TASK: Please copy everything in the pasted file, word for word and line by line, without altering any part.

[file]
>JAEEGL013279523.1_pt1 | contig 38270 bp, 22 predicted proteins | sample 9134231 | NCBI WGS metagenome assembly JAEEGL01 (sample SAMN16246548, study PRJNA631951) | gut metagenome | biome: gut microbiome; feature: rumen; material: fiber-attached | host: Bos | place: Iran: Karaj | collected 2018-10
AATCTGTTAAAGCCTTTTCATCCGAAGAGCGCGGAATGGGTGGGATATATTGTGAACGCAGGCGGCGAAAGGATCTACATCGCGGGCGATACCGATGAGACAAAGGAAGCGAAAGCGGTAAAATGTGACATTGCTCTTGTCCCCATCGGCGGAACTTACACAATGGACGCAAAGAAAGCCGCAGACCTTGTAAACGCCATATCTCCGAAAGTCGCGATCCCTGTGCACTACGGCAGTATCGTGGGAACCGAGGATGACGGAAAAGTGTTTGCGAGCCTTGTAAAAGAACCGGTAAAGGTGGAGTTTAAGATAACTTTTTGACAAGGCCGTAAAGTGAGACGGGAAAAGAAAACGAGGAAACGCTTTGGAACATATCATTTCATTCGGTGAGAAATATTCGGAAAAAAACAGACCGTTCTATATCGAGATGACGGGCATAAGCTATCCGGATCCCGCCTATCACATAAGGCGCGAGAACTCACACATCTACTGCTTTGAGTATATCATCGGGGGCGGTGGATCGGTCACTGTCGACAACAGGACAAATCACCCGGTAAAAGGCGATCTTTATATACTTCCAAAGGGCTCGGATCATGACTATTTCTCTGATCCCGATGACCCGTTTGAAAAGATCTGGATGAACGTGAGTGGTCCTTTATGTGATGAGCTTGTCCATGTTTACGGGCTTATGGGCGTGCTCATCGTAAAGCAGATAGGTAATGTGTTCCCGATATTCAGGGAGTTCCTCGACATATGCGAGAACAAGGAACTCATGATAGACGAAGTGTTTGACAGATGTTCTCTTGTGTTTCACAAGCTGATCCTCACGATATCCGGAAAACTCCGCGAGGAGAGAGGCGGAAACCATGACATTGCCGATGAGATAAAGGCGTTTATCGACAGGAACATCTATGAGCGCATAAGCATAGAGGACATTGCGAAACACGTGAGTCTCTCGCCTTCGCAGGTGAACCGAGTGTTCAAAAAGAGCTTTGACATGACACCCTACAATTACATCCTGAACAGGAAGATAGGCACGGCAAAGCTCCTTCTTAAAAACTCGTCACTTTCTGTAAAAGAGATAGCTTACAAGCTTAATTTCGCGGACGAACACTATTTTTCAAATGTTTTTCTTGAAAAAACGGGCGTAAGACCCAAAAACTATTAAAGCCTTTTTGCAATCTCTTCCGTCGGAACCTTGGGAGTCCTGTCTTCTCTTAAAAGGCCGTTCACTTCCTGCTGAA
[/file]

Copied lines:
>JAEEGL013279523.1_pt1 | contig 38270 bp, 22 predicted proteins | sample 9134231 | NCBI WGS metagenome assembly JAEEGL01 (sample SAMN16246548, study PRJNA631951) | gut metagenome | biome: gut microbiome; feature: rumen; material: fiber-attached | host: Bos | place: Iran: Karaj | collected 2018-10
AATCTGTTAAAGCCTTTTCATCCGAAGAGCGCGGAATGGGTGGGATATATTGTGAACGCAGGCGGCGAAAGGATCTACATCGCGGGCGATACCGATGAGACAAAGGAAGCGAAAGCGGTAAAATGTGACATTGCTCTTGTCCCCATCGGCGGAACTTACACAATGGACGCAAAGAAAGCCGCAGACCTTGTAAACGCCATATCTCCGAAAGTCGCGATCCCTGTGCACTACGGCAGTATCGTGGGAACCGAGGATGACGGAAAAGTGTTTGCGAGCCTTGTAAAAGAACCGGTAAAGGTGGAGTTTAAGATAACTTTTTGACAAGGCCGTAAAGTGAGACGGGAAAAGAAAACGAGGAAACGCTTTGGAACATATCATTTCATTCGGTGAGAAATATTCGGAAAAAAACAGACCGTTCTATATCGAGATGACGGGCATAAGCTATCCGGATCCCGCCTATCACATAAGGCGCGAGAACTCACACATCTACTGCTTTGAGTATATCATCGGGGGCGGTGGATCGGTCACTGTCGACAACAGGACAAATCACCCGGTAAAAGGCGATCTTTATATACTTCCAAAGGGCTCGGATCATGACTATTTCTCTGATCCCGATGACCCGTTTGAAAAGATCTGGATGAACGTGAGTGGTCCTTTATGTGATGAGCTTGTCCATGTTTACGGGCTTATGGGCGTGCTCATCGTAAAGCAGATAGGTAATGTGTTCCCGATATTCAGGGAGTTCCTCGACATATGCGAGAACAAGGAACTCATGATAGACGAAGTGTTTGACAGATGTTCTCTTGTGTTTCACAAGCTGATCCTCACGATATCCGGAAAACTCCGCGAGGAGAGAGGCGGAAACCATGACATTGCCGATGAGATAAAGGCGTTTATCGACAGGAACATCTATGAGCGCATAAGCATAGAGGACATTGCGAAACACGTGAGTCTCTCGCCTTCGCAGGTGAACCGAGTGTTCAAAAAGAGCTTTGACATGACACCCTACAATTACATCCTGAACAGGAAGATAGGCACGGCAAAGCTCCTTCTTAAAAACTCGTCACTTTCTGTAAAAGAGATAGCTTACAAGCTTAATTTCGCGGACGAACACTATTTTTCAAATGTTTTTCTTGAAAAAACGGGCGTAAGACCCAAAAACTATTAAAGCCTTTTTGCAATCTCTTCCGTCGGAACCTTGGGAGTCCTGTCTTCTCTTAAAAGGCCGTTCACTTCCTGCTGAA